These frequent lockout of Kanpur leather tanneries has led to decline in Bharat’s finished leather exports by nearly 29 per cent during April-August 2019 compared to the same period previous year i.e., April-August 2018. Kanpur leather industry, including tanneries and leather goods manufacturers, estimated at Rs 12,000 crore, provides direct and indirect employment to a million people in Kanpur and Unnao districts. The cluster generates Rs 6,000 crore worth of exports to the Gulf, Europe, China, Iran and other countries.
NGT in June, 2018 directed the industries in Kanpur to pay 25 per cent of the total cost in relation to the construction, upgradation of sewage treatment plant, CETP and providing common infrastructure at Jajmau, Unnao and Banthar. It is interesting to note that the tanneries and state pollution control board submitted before the NGT as under.
The tanneries agreed to cooperate and make a contribution of Rs 137 crore for the upgradation of the pre-treatment plant and apart from it to pay an additional sum of Rs 25 crore.
State pollution control board told the bench that a huge dump of waste was lying at Kanpur and Rs 23.50 crore in the ratio of 60:40 per cent was required to remove it.
Environmentalist and lawyer Mr. M.C. Mehta who filed the initial petition said that more than 60,000 tonnes of chromium waste was lying in Kanpur and polluting the environment. The tribunal made the remark saying the governments Centre and the State have spent over Rs 7,000 crore since 2014 under National Mission for Clean Ganga which still remains a “serious environmental issue”.
Instead of confrontation, if the main parties to the issue i.e., industries in Kanpur and the UP State Pollution Control Board adopt a collaborative approach this issue can be resolved once for all.
The author has a suggestion in this regard as under:
Since the industries in Kanpur particularly the tanneries are not in good financial condition, the UP government may come forward to fund the total cost of the construction of common infrastructure for effluent treatment and sewage disposal. UP government may also take some funding support from the central government under the Namami Gange Project for this purpose.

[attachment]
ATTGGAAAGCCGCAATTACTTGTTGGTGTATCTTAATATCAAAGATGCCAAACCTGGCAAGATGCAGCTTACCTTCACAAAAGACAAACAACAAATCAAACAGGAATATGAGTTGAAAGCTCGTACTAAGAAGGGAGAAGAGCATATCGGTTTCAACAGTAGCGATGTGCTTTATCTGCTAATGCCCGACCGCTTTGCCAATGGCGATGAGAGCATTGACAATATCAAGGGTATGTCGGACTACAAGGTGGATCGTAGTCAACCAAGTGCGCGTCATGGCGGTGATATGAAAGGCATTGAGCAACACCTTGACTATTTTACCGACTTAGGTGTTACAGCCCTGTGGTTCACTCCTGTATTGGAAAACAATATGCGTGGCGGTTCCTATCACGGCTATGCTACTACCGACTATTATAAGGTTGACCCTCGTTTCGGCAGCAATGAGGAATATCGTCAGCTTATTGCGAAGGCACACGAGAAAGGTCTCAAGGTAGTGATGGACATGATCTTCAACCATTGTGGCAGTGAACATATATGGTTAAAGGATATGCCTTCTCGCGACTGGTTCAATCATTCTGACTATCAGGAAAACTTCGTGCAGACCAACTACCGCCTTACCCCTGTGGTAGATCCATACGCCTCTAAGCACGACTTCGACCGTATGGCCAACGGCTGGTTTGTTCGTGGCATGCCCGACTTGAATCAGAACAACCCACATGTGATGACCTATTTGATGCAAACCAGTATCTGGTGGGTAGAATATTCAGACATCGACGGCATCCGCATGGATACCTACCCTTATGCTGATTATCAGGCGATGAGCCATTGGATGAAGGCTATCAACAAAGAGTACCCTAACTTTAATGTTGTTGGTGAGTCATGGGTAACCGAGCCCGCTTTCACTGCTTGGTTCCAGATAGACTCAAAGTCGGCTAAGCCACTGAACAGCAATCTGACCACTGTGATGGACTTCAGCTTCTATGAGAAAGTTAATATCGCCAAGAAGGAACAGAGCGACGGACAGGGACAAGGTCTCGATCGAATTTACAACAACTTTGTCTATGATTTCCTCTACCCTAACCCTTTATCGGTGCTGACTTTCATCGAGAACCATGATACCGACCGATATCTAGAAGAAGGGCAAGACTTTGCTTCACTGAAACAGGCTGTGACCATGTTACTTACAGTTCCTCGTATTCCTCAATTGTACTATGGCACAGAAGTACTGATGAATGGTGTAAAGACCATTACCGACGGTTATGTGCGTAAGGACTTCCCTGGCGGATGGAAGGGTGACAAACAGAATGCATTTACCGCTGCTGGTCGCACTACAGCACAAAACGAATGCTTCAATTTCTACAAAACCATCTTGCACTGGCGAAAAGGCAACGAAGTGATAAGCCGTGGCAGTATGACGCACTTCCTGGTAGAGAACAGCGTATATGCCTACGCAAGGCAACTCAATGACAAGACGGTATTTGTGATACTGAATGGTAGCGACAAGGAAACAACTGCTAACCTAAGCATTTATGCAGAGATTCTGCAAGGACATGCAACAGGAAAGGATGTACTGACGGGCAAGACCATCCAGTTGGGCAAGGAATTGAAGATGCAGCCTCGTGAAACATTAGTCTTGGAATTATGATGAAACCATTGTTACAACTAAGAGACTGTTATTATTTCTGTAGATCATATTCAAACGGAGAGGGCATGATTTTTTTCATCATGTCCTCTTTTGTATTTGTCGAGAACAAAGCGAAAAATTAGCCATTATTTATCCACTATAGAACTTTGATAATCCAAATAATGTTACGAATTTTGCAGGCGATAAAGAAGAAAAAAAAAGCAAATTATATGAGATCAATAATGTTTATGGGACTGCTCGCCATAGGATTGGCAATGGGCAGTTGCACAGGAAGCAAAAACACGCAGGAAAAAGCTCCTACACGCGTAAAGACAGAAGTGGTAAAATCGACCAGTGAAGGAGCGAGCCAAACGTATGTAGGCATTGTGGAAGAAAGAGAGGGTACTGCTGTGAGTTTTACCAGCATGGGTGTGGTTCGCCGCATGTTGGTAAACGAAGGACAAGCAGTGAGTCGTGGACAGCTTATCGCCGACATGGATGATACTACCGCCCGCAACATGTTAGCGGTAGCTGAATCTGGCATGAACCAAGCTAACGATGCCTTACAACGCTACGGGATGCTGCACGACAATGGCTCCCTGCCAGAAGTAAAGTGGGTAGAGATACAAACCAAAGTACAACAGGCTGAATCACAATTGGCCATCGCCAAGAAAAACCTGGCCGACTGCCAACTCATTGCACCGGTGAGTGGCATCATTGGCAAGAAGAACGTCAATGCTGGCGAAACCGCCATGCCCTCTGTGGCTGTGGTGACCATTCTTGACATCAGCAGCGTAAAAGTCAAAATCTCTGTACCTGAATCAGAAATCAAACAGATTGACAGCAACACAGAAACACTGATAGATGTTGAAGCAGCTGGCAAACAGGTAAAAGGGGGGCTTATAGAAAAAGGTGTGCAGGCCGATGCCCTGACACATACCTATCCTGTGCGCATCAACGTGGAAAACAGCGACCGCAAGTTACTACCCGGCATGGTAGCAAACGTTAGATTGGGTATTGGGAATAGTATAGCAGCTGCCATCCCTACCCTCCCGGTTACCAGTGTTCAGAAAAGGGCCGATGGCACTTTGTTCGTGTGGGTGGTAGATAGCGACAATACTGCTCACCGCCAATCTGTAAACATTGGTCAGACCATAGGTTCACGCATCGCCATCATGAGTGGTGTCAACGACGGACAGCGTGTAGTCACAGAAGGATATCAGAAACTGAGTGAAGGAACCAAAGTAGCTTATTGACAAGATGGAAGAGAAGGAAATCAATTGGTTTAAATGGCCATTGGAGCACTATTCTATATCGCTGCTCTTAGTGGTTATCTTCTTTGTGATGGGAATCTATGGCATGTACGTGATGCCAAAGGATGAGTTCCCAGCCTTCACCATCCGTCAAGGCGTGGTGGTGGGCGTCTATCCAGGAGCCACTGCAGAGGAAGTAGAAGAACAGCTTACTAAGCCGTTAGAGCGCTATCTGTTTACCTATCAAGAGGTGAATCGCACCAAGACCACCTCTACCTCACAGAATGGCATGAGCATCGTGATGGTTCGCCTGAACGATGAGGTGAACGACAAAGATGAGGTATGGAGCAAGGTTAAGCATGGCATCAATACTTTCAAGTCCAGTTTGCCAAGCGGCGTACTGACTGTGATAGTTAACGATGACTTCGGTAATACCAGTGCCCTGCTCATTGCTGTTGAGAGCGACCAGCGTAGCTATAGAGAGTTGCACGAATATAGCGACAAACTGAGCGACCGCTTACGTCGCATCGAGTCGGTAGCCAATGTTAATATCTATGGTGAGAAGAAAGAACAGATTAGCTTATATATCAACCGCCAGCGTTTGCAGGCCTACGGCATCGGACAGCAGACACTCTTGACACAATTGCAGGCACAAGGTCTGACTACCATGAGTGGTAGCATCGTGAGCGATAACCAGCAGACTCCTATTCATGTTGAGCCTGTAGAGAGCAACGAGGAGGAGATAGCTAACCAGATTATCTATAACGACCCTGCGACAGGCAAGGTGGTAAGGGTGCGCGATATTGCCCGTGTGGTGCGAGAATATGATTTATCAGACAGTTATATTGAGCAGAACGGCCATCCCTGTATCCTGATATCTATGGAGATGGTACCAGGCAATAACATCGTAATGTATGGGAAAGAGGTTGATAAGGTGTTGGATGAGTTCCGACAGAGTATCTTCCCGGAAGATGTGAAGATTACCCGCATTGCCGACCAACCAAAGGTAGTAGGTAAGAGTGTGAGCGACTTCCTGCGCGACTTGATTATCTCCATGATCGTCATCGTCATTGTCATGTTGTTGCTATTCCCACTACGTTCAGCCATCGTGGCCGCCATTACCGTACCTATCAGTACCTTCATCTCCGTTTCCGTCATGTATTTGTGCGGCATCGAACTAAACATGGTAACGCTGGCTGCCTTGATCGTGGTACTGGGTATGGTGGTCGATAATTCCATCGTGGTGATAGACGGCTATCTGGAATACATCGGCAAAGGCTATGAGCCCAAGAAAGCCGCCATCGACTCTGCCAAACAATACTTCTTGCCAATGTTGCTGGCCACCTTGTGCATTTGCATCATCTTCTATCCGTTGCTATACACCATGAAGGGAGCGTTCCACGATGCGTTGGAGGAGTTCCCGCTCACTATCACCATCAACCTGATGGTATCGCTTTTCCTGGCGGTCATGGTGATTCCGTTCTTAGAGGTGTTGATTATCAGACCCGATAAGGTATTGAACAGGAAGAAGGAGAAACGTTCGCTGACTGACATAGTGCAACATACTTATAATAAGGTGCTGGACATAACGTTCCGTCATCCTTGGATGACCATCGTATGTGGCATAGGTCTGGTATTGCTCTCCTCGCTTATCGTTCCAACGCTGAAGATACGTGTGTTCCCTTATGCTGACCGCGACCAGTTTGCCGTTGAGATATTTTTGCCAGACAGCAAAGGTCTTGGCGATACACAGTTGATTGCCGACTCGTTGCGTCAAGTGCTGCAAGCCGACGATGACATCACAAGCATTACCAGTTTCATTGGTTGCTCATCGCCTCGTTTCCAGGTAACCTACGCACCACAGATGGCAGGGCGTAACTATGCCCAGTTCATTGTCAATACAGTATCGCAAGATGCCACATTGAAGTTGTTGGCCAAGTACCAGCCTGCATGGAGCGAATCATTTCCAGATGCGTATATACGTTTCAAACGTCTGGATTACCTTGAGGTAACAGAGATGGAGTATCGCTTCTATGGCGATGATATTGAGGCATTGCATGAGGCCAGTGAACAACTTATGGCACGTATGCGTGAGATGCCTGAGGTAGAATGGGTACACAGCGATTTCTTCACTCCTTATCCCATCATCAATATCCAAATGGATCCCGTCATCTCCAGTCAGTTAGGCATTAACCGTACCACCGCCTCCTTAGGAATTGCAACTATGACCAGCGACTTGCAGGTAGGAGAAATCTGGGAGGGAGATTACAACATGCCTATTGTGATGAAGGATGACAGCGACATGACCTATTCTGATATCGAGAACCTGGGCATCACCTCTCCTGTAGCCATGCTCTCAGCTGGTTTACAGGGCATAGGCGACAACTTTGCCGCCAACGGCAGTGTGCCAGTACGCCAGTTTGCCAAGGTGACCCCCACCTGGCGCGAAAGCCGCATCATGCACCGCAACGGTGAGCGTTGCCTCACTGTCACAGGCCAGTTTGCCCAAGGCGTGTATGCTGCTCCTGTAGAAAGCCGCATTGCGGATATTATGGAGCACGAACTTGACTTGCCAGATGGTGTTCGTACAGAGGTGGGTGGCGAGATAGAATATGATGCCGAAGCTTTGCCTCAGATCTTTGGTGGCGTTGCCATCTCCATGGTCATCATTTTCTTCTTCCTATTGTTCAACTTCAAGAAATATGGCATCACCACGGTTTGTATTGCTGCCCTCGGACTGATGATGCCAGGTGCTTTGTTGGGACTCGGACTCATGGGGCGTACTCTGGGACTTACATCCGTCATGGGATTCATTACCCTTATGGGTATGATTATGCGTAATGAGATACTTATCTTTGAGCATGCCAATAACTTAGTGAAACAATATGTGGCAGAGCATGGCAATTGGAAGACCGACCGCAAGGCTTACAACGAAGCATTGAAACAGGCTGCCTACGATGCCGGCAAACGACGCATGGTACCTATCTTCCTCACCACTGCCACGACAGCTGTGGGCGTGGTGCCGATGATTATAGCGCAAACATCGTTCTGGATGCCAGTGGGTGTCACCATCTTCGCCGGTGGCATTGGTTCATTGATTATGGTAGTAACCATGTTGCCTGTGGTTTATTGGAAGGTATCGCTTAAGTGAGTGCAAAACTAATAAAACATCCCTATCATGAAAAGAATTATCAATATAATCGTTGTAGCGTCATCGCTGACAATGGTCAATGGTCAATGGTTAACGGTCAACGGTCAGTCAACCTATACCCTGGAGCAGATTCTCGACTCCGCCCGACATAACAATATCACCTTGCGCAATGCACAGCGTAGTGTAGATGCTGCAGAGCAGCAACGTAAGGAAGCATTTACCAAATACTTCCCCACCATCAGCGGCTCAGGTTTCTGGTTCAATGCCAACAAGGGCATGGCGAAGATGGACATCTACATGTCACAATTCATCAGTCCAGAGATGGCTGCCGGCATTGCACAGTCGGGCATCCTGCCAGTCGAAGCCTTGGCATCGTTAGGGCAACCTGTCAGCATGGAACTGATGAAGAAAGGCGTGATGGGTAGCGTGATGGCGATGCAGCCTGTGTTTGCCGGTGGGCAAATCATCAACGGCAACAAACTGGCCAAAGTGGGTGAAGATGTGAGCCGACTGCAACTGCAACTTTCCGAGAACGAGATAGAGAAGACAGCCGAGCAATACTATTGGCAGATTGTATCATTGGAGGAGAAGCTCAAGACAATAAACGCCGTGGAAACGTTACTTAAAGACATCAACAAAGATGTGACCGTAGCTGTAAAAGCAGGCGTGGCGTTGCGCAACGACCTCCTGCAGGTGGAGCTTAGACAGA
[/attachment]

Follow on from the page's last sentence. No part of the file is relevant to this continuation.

Upon construction of the common infrastructure at the various specified locations the UP Government may handover the same to a SPV floated by all the industrial bodies whose members are operating industries in these specified locations. This SPV to take up the responsibility of maintenance and upgradation of the common infrastructure, collect the maintenance/ user charges from the industrial units and repay 25% of the total cost of the construction of common infrastructure back to the UP Government over an agreed period of time.
The SPV to set up an industrial waste water treatment plant for removal of chromium and recycle the treated waters by supplying to the industries (particularly the tanneries who need lot of water for their operations) by collecting water charges.
UP Government to start sewage water treatment and recycling plant in addition to the above mentioned industrial waste water treatment and supply the treated (sewage) water back to the industrial units be levying water charges.
The above suggestion if implemented will not only resolve once for all the current problem of untreated industrial effluents and sewage waters entering into the Ganges river but also additionally generate some revenues from the same through proper treatment and recycling mechanism.
Experts say the improvement in the Ganga’s water during the lockdown is a sign that the river can recover. However, recovery of the river and restoration of its purity will totally depend on collective human efforts.
As the saying goes- “collective thinking avoids collective sinking”. Let us hope the major stakeholders- industries, UP Government and Central Government will think collectively and work towards a permanent solution to restore the Ganga river back to its glory.
(Featured image source)